Sleep Phases and Stages. When sleeping, individuals cycle through two phases of sleep: rapid eye movement (REM) and non-REM sleep. A full sleep cycle takes 80 to 100 minutes to complete, and most people typically cycle through four to six cycles per night. It is common to wake up briefly between cycles.

Restoration takes place mostly during slow wave, non-REM sleep, during which the body’s temperature, heart rate, and brain oxygen consumption decrease. Brain activity decreases, so this stage is also referred to as slow-wave sleep and is observed during sleep studies. Non-REM sleep has these three stages:

Stage 1: The transition between wakefulness and sleep. Stage 2: The initiation of the sleep phase. Stage 3: The deep sleep or slow-wave sleep stage is based on a pattern that appears during measurements of brain activity. Individuals spend the most amount of sleep time in this stage during the early part of the night. (Note that the previously considered 4th stage of non-REM sleep is now included within Stage 3).

During REM sleep, a person’s heart rate and respiratory rate increase. Eyes twitch as they rapidly move back and forth, and the brain is active. Brain activity measured during REM sleep is similar to activity during waking hours. Dreaming occurs during REM sleep, and muscles normally become limp to prevent acting out one’s dreams. People typically experience more REM sleep as the night progresses. However, hot and cold environments can affect a person’s REM sleep because the body does not regulate temperature well during REM sleep.

The patterns and types of sleep change as people mature. For example, newborns spend more time in REM sleep. The amount of slow-wave sleep peaks in early childhood and then drops sharply in the teenage years. Slow-wave sleep continues to decrease through adulthood, and older people may not have any slow-wave sleep at all.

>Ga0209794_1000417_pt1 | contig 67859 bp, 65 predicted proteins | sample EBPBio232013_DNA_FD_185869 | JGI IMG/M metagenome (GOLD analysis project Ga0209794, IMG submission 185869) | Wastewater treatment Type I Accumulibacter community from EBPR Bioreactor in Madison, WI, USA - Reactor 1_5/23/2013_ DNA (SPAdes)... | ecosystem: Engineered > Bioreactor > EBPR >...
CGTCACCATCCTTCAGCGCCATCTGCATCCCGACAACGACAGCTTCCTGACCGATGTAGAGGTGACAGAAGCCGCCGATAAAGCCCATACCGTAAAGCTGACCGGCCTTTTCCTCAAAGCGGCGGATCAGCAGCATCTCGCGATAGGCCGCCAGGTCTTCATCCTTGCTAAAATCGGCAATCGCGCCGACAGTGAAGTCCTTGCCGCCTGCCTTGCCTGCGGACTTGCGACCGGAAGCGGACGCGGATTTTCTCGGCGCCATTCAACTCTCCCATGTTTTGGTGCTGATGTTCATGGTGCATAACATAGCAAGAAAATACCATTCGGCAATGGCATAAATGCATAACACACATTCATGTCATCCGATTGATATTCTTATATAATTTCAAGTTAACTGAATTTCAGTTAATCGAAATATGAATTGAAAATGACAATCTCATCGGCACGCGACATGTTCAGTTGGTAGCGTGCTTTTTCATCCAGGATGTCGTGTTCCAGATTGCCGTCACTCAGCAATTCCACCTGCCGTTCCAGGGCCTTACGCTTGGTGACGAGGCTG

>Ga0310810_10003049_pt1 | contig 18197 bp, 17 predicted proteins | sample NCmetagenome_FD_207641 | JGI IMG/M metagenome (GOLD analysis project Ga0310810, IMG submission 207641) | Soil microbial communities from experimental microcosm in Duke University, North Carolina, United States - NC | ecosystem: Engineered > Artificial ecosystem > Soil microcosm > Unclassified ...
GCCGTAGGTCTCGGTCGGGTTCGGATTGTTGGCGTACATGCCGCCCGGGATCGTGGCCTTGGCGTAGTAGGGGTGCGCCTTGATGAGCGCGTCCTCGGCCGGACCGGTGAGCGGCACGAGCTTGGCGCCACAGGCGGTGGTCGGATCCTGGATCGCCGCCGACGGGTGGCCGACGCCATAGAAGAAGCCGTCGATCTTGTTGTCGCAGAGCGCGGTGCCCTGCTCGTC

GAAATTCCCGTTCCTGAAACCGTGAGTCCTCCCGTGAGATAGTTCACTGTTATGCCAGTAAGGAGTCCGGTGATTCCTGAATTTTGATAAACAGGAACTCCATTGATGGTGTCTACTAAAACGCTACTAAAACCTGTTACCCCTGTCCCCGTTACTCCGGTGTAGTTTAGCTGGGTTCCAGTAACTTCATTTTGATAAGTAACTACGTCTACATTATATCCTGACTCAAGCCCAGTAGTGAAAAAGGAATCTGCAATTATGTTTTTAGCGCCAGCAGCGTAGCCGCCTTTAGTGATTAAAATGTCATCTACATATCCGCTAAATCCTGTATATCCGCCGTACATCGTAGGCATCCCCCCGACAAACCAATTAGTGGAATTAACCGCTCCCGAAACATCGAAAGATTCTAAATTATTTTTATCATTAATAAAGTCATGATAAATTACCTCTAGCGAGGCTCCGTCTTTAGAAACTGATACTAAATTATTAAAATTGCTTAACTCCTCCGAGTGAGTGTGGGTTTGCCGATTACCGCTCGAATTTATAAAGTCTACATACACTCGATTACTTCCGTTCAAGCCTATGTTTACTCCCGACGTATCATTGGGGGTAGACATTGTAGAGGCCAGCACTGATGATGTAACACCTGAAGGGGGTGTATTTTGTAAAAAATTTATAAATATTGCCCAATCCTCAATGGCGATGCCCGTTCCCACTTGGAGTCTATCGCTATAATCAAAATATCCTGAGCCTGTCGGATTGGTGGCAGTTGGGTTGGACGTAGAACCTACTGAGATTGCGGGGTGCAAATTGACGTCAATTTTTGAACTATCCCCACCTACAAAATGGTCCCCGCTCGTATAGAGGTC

Why Is sleep important? Sleep plays a vital role in good health and well-being. Getting enough quality sleep at the right times protects mental health and physical health. Lack of sleep affects daytime performance, quality of life, and safety. The way a person feels while awake depends on what happens while they are sleeping. During sleep, the body is working to support healthy brain function and maintain physical health. In children and teens, sleep also helps support growth and development.

Healthy Brain Function and Emotional Well-Being. Sleep helps the brain work properly. While sleeping, the brain is forming new pathways to help a person learn and remember information. Studies show that a good night’s sleep improves learning and problem-solving skills. Sleep also helps a person pay attention, make decisions, and be creative. Conversely, sleep deficiency alters activity in some parts of the brain, causing difficulty in making decisions, solving problems, controlling emotions and behavior, and coping with change. Sleep deficiency has also been linked to depression, suicide, and risk-taking behavior.

Physical Health. Sleep also plays an important role in physical health. For example, sleep is involved in healing and repairing the heart and blood vessels. Ongoing sleep deficiency is linked to an increased risk of heart disease, kidney disease, high blood pressure, diabetes, and stroke. Sleep helps maintain a healthy balance of the hormones that cause hunger (ghrelin) or a feeling of fullness (leptin). When a person doesn’t get enough sleep, the level of ghrelin increases and the level of leptin decreases, causing a person to feel hungry when sleep deprived. The way the body responds to insulin is also affected, causing increased blood sugar.

Sleep supports healthy growth and development. Deep sleep triggers the body to release hormones that promote normal growth in children and teens. These hormones also boost muscle mass and help repair cells and tissues.

-Text adapted from Nursing Fundamentals under a Creative Commons Attribution 4.0 International License,Links to an external site. which allows remixing, transforming, and building upon the original.


Open Resources for Nursing (Open RN). (n.d.). Sleep and Rest, Basic Concepts. In K. Ernstmeyer & E. Christman (Eds.), Nursing Fundamentals. Chippewa Valley Technical College. to an external site.